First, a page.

Exterior waterproofing is the best way for basement waterproofing. If you can keep the foundation from ever getting wet in the first place, that is great. But the truth is, you can’t keep it that way forever. The reasons are many, but it basically comes down to outside conditions. Anything you do out there is […]
Exterior waterproofing is the best way for basement waterproofing. If you can keep the foundation from ever getting wet in the first place, that is great. But the truth is, you can’t keep it that way forever. The reasons are many, but it basically comes down to outside conditions. Anything you do out there is subject to changing extremes in weather, temperatures, soil conditions, pests, landscaping errors, and even your neighbor’s poor choices. Because it is constantly under assault by these factors, it is hard to warranty the home for any significant length of time. But in the short term, of course, a bone-dry foundation is best.
The other time exterior waterproofing is best, is during the construction of the home. This is because you have one shot to really do it right, and maximize the openness of the foundation. We always advocate going the extra mile in waterproofing during construction, but only in conjunction with interior methods as well. Why? Because, again, exterior waterproofing is short-term.
At Superior Waterproofing, we would be remiss to tell you pros with no cons, so consider the following. With exterior waterproofing, you require the very same system you would do inside the home, a wall liner (or sealant) and drain tile. We cover everything up with stone and soil. The natural order of things is that the soil will settle, and ultimately the drain tile will clog, even in the best of circumstances. If you want a long-term solution, it can be accomplished by doing both, exterior and interior together, or even by interior methods alone. So in the long haul, exterior methods often equal a waste of money.
Consider too, when the drain tile clogs. Now the foundation is pressurized. So the water will sit around the outside of the home looking for a weak spot. Most often, when retro-fitting existing homes with exterior waterproofing, obstacles prevent 100% of the foundation from being waterproofed (think of driveways, garages, additions, etc.) That means that the water is simply going to find the areas it wasn’t leaking before, and start leaking! You have basically paid a lot of money to change the leak from point A to point B.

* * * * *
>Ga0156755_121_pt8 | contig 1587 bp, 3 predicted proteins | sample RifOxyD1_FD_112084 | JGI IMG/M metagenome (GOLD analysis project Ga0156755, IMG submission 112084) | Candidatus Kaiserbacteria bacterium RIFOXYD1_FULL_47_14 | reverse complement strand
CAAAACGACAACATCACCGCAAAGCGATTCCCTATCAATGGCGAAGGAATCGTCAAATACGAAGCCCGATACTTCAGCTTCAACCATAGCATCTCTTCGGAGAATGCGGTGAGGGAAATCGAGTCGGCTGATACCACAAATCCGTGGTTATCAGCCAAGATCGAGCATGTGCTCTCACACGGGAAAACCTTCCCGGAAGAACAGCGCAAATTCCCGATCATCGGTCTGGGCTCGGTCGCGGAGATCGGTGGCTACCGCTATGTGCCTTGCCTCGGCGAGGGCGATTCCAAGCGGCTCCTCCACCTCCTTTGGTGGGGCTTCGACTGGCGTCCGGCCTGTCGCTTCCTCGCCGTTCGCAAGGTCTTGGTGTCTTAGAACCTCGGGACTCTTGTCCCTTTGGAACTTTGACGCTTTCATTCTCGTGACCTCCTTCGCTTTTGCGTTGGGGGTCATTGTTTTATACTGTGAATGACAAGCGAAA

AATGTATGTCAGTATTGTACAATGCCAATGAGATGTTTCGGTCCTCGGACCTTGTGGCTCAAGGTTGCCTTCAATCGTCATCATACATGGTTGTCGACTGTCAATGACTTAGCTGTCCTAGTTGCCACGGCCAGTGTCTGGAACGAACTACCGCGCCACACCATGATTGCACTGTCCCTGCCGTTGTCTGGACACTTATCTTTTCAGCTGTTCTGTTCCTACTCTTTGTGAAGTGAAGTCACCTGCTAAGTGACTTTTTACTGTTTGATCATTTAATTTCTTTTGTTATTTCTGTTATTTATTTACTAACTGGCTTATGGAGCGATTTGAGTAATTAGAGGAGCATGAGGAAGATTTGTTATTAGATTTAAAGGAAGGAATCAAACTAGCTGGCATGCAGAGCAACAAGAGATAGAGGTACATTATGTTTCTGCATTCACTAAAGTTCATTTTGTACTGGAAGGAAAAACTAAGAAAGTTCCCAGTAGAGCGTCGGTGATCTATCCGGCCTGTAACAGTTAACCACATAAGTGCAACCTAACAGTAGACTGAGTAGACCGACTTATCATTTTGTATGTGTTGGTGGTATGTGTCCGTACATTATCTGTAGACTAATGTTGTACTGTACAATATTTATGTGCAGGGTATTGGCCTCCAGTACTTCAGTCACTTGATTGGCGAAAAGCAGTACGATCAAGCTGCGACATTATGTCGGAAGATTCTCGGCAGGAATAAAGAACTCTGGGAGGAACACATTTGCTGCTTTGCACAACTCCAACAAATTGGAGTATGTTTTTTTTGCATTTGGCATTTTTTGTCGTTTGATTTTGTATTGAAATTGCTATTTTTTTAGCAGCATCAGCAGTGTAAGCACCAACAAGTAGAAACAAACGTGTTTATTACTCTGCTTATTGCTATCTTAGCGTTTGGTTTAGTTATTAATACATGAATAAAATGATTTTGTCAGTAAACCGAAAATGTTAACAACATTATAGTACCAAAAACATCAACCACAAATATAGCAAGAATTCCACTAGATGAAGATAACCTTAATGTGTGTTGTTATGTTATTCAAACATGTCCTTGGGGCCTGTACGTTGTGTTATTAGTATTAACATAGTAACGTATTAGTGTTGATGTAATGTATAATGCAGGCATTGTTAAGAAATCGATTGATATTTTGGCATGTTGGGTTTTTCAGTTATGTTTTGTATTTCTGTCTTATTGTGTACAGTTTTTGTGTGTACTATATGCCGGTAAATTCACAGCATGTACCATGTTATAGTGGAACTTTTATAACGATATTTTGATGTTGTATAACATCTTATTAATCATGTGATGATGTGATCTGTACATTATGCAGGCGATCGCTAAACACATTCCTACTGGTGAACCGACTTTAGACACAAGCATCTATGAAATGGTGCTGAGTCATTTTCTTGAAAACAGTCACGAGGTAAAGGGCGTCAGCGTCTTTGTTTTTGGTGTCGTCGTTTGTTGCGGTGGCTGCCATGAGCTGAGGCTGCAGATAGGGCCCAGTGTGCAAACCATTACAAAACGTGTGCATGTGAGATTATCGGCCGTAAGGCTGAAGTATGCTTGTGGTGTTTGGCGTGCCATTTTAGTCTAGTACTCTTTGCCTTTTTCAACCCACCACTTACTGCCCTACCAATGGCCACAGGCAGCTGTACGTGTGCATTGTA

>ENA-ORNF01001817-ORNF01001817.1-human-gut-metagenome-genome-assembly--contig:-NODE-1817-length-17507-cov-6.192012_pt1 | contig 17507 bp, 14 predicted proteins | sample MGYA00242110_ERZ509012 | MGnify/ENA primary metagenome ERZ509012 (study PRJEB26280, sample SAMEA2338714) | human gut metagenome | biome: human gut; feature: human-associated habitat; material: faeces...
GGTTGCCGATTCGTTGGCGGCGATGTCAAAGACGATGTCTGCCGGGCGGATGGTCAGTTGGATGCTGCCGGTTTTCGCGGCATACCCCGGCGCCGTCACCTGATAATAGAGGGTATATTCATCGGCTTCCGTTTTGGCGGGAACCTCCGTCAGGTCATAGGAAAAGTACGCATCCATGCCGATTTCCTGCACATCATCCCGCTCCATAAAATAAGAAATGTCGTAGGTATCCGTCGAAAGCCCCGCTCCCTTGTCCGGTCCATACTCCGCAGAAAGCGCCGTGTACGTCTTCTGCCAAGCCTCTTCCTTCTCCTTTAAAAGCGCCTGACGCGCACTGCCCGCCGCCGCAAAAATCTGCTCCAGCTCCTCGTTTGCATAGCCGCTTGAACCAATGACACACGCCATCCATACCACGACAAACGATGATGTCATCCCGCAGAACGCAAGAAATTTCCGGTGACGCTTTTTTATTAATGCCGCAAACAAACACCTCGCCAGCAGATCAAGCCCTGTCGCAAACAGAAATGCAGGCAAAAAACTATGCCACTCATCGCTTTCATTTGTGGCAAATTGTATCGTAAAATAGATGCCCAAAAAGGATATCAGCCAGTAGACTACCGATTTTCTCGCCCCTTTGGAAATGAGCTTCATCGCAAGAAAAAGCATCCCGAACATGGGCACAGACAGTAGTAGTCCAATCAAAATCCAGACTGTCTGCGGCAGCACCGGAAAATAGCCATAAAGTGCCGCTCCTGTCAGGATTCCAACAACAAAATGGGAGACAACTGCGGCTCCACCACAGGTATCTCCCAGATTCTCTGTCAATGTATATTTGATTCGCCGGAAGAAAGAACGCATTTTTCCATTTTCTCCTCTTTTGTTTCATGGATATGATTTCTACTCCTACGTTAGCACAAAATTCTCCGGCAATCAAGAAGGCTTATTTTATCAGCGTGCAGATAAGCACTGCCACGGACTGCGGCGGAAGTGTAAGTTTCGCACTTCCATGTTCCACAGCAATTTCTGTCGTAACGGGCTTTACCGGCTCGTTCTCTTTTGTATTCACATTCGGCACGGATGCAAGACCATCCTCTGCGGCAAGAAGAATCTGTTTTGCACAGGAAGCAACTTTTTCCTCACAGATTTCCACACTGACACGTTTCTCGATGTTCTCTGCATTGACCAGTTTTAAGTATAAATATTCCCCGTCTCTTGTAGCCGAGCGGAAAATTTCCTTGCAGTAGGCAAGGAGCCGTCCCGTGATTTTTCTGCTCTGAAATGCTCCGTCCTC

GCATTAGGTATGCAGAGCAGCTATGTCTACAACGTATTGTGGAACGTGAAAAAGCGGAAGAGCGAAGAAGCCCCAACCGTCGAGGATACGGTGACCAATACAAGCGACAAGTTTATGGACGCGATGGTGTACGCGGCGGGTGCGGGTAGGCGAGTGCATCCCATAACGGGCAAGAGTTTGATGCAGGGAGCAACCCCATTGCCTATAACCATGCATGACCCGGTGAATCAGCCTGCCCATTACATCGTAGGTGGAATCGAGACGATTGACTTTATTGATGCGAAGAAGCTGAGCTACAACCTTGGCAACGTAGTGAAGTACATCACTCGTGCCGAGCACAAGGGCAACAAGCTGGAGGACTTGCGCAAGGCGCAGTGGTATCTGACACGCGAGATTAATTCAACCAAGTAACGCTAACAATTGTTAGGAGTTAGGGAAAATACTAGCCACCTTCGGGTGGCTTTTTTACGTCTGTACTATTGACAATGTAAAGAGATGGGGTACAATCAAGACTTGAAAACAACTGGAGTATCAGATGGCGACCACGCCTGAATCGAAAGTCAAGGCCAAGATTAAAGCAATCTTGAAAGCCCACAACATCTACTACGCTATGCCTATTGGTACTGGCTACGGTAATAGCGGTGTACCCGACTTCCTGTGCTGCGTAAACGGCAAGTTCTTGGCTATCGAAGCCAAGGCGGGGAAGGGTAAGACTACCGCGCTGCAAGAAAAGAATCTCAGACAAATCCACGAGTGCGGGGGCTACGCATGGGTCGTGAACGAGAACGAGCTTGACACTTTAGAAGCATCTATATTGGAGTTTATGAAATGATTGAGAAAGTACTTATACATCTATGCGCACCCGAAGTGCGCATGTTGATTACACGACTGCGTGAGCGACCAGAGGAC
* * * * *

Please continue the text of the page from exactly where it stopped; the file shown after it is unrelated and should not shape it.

From a purely cost standpoint, consider that not only does waterproofing cost more in terms of material quality in exterior products, but you have excavation costs, landscaping costs, and much more. Oftentimes, exterior work can be 3 or 4 times more expensive than interior work.
From a structural standpoint, homes that have cracks in the walls may not be good candidates for excavation and exterior repair. The reason is that the wall (while still structurally stable) is not new. When you subject an old wall to brand new soil pressure (that it clearly struggled to sustain, hence the cracks), it can become further compromised. Those cracks can widen, the walls can bow inwards, and in some cases, severe damage can result. This can take as little as a few weeks, or as much as a few years. But the risk is real, and can potentially cost thousands. Interior waterproofing can often mitigate this concern.